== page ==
From 1480 to 1484 he held the post of secretary of the city of Groningen.

In 1481, Agricola spent six months in Brussels at the court of Archduke Maximilian (later Maximilian I, the Holy Roman Emperor). Friends attempted to dissuade him from accepting the archduke's patronage as they feared that the archduke's influence would undermine his philosophical ideals. He also declined the offer to become the head of a Latin school at Antwerp.

In 1484, Agricola moved to Heidelberg by invitation of Johann Von Dalberg, the Bishop of Worms. The two men had met in Pavia, and they became close friends in Heidelberg. The bishop was a generous benefactor of learning. At this time Agricola began studying Hebrew, and he is said to have published an original translation of the Psalms.

In 1485, Dalberg was sent[ by whom? ] as an ambassador to Pope Innocent VIII in Rome, with Agricola accompanying him; the latter was struck gravely ill on their journey. He died shortly after their return to Heidelberg and Ermolao Barbaro composed an epitaph for him. [4]


De inventione dialectica was influential in creating a place for logic in rhetorical studies and was of significance in the education of early humanists. It was a critical and systematic treatment of ideas and concepts related to dialectics.

The significance of De inventione dialectica for the history of argumentation is that it assimilated the art of dialectic to that of rhetoric. Argumentation focused not on truth but on what might be said with reason. Accordingly, Agricola focused on the Topics rather than the Analytics of Aristotle and on Cicero, but also on the writings of historians, poets, and orators. Thus, for Agricola, dialectic was an open field; the art of finding "whatever can be said with any degree of probability on any subject." (Hamilton, David. From Dialectic to Didactic).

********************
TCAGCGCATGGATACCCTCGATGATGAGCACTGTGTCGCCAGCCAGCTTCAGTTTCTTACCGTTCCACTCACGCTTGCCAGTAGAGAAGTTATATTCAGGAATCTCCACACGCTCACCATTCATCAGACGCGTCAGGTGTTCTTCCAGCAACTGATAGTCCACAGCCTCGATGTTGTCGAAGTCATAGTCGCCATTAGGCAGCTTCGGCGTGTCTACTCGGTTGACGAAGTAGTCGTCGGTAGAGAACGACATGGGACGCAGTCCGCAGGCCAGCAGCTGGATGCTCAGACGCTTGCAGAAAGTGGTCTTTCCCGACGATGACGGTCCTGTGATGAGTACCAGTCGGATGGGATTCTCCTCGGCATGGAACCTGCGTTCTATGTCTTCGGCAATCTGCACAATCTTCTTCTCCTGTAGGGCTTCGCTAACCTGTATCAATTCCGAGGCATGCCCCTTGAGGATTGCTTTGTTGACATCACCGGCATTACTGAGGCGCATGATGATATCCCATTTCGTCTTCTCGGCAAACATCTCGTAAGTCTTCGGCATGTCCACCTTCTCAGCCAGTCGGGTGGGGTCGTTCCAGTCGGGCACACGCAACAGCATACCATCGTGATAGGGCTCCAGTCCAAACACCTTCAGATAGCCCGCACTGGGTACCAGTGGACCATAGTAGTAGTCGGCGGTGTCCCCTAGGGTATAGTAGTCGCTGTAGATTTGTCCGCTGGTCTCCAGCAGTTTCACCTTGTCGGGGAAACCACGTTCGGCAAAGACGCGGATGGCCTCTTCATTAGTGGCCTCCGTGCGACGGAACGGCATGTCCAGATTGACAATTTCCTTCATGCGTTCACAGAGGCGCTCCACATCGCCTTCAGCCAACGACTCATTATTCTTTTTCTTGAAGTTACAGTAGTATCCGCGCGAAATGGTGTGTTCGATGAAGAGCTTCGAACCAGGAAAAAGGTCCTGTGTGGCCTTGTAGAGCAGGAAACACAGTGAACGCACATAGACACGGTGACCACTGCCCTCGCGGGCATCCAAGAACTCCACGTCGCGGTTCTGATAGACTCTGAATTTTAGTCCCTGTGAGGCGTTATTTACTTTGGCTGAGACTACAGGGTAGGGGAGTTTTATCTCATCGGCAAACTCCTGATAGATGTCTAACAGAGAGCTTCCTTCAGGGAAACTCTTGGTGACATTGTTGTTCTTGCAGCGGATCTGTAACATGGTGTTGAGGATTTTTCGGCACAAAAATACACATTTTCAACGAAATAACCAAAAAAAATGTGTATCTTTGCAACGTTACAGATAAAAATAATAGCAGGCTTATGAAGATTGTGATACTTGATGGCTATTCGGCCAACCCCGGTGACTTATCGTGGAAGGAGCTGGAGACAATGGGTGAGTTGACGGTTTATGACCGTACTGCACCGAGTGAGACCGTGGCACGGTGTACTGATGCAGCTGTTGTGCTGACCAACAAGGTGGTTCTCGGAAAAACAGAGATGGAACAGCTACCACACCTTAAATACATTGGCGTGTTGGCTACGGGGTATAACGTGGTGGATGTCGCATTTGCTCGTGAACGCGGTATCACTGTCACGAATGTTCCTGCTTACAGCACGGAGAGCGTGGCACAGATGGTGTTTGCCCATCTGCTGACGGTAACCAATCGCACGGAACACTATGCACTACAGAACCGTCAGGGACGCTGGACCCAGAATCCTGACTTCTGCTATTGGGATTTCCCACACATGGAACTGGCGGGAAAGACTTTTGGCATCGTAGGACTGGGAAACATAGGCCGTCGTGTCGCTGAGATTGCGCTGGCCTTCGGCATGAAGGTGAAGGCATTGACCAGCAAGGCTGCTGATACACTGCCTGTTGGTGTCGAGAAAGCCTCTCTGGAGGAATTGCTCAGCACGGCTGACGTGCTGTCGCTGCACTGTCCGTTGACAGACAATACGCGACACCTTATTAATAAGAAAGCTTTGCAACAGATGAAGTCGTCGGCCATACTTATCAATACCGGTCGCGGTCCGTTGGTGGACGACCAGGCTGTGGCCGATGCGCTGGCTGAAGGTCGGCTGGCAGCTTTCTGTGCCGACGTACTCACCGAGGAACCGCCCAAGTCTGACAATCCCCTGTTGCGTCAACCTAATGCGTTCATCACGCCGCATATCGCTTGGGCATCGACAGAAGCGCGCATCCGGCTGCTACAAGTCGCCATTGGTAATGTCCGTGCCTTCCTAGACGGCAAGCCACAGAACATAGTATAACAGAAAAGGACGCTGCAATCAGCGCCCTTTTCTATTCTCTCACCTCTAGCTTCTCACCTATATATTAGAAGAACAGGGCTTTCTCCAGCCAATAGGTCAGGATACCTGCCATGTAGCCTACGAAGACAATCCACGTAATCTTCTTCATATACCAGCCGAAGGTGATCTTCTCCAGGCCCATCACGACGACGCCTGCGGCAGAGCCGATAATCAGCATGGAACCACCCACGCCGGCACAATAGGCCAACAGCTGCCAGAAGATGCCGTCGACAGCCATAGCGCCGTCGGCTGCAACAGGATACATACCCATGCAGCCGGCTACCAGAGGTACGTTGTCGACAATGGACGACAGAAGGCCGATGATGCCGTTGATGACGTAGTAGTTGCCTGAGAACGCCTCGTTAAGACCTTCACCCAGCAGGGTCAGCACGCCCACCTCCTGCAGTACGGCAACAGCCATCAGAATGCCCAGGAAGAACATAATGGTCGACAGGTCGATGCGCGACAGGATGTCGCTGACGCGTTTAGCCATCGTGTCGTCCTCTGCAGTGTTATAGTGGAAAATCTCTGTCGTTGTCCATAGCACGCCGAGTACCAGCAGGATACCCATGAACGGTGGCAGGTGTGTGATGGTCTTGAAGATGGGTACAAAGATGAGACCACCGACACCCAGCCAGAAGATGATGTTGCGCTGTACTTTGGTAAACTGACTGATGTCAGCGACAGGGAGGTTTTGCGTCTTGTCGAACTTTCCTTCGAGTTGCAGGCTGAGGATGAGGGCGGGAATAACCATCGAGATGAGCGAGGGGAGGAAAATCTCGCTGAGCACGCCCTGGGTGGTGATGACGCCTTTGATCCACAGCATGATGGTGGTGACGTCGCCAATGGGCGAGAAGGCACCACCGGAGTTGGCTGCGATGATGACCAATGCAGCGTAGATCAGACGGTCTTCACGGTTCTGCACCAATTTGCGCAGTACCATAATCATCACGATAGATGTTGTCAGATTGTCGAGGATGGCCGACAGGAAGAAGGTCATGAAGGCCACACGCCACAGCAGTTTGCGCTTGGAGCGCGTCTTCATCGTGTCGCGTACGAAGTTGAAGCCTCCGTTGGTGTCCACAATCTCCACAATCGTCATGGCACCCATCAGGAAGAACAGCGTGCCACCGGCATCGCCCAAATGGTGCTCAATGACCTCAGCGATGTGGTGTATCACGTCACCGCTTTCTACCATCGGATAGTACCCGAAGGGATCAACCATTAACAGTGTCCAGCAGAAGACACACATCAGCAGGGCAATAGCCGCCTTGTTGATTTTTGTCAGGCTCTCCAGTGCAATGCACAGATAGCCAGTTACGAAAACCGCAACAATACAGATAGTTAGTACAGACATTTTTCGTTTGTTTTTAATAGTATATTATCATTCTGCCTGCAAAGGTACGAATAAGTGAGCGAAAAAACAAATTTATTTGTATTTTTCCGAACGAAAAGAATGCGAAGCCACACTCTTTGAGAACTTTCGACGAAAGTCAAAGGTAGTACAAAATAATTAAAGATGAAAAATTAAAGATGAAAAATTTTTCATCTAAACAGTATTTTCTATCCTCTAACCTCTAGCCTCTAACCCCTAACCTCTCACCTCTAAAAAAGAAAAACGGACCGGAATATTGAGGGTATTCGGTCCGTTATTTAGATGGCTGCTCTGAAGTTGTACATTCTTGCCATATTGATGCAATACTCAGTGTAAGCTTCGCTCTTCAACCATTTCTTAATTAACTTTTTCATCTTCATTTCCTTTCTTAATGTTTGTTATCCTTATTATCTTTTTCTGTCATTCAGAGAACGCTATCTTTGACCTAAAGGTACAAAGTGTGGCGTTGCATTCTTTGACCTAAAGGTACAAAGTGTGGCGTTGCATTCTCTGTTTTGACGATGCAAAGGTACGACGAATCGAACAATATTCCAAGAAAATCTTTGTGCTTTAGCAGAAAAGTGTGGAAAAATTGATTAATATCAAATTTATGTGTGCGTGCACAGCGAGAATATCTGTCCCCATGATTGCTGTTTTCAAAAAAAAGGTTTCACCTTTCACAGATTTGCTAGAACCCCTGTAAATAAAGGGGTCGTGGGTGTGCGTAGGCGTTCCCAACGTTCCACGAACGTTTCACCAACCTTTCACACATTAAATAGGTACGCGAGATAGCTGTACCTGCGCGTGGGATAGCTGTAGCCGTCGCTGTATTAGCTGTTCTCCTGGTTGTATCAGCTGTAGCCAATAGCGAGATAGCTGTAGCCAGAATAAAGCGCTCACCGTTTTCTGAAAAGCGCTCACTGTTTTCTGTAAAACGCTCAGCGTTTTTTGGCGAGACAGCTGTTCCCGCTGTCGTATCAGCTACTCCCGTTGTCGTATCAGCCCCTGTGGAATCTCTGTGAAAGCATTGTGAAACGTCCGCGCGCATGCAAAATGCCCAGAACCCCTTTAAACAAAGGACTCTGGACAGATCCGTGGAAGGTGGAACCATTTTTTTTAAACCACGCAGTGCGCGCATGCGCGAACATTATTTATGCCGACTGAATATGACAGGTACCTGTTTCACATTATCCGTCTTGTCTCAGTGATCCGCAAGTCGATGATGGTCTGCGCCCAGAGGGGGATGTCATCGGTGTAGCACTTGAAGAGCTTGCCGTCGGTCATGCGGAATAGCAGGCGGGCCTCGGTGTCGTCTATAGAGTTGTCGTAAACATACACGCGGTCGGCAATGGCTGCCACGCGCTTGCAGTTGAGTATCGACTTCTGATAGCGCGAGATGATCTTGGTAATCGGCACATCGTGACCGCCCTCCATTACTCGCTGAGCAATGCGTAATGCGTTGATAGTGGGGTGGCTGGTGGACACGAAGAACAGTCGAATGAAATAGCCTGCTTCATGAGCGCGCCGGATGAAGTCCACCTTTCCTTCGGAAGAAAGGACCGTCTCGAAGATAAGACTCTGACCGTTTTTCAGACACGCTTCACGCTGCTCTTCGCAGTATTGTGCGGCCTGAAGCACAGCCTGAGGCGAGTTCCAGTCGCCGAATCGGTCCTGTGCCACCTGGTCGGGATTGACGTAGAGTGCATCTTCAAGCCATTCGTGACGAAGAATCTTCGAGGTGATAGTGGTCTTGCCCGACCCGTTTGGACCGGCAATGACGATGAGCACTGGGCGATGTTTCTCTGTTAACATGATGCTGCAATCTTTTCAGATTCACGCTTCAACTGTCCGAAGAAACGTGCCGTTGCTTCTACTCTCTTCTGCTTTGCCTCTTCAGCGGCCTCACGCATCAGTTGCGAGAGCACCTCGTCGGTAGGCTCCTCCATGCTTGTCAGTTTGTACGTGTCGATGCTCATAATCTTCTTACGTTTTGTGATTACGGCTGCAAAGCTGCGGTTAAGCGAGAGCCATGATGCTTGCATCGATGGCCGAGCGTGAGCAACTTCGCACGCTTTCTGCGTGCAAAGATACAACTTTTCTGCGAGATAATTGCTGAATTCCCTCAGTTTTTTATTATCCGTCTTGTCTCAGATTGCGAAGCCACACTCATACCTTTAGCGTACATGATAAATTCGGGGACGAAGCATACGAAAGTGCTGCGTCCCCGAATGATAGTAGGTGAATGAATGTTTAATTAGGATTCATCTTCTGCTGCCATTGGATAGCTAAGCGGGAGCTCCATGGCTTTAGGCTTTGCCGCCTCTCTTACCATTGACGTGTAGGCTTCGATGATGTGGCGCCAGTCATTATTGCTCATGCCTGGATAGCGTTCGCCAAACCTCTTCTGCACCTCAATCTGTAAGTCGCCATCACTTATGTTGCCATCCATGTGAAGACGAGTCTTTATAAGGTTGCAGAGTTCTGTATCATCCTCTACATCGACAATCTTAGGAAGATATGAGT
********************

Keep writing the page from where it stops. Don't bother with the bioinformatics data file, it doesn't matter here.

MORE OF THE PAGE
Agricola was also important to the deaf community, since he believed that people who are born deaf can express themselves by putting their thoughts into writing. His statement that deaf people can be taught a language is one of the earliest positive statements about deafness on record (Gannon, 1981).

Agricola's De formando studio—his long letter on a private educational program—was printed as a small booklet and influenced pedagogy of the early sixteenth century.

Agricola was also important for his personal influence over others. Erasmus admired Agricola, eulogizing him in "Adagia" and calling him "the first to bring a breath of better literature from Italy." Erasmus claimed him as a father/teacher figure and may have met him through his own schoolmaster Alexander Hegius (most probably one of Agricola's students) at Hegius's School in Deventer. In addition to Hegius, Agricola's students include Conrad Celtis (in Heidelberg).

Erasmus made it his personal mission to ensure that several of Agricola's major works were printed posthumously. Agricola's literary executor was Adolphus Occo, a physician of Augsburg. By about 1530 disciples and followers had gathered the manuscripts left by Agricola, and these were edited by Alardus of Amsterdam. [5]


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  1. Fokke Akkerman (ed.), Rudolph Agricola: Six Lives and Erasmus's Testimonies. Assen: Royal van Gorcum, 2012.
  2. (in Dutch) Biography at the Dutch Koninklijke Bibliotheek
  3. Rudolf Agricola at the Mathematics Genealogy Project
  4. Contemporaries of Erasmus a biographical register of the Renaissance and Reformation, v.1-3, A-Z”, Peter G Bietenholz; niv. of Toronto Press 2003, pg.16 , ISBN   0-8020-8577-6
  5. Fokke Akkerman; Arie Johan Vanderjagt (1988). Rodolphus Agricola Phrisius, 1444-1485: Proceedings of the International Conference at the University of Groningen, 28-30 October 1985. BRILL. p. 42. ISBN   978-90-04-08599-2.


Further reading